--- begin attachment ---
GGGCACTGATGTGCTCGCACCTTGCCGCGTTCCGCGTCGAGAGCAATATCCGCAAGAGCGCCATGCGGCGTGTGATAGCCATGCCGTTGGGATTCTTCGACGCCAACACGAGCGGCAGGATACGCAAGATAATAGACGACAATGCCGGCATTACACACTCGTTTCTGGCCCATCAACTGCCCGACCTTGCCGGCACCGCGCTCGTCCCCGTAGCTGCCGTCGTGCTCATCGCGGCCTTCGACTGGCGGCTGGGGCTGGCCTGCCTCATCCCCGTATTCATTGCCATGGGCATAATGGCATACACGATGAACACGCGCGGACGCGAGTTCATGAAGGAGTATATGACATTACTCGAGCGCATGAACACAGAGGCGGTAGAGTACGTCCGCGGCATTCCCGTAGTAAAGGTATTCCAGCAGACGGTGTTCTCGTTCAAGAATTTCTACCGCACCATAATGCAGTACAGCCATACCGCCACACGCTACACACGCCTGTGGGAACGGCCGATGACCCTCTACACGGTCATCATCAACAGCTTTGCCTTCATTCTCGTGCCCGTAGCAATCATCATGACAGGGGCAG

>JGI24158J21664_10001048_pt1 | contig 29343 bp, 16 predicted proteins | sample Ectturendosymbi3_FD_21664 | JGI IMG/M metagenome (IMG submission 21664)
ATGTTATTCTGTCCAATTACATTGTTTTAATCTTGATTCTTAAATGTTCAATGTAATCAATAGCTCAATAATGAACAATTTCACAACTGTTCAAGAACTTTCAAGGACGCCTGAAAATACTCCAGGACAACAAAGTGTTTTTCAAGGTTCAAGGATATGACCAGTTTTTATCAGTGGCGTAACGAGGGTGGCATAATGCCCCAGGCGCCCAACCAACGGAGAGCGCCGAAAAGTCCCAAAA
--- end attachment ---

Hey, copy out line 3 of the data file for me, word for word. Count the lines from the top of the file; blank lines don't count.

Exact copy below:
ATGTTATTCTGTCCAATTACATTGTTTTAATCTTGATTCTTAAATGTTCAATGTAATCAATAGCTCAATAATGAACAATTTCACAACTGTTCAAGAACTTTCAAGGACGCCTGAAAATACTCCAGGACAACAAAGTGTTTTTCAAGGTTCAAGGATATGACCAGTTTTTATCAGTGGCGTAACGAGGGTGGCATAATGCCCCAGGCGCCCAACCAACGGAGAGCGCCGAAAAGTCCCAAAA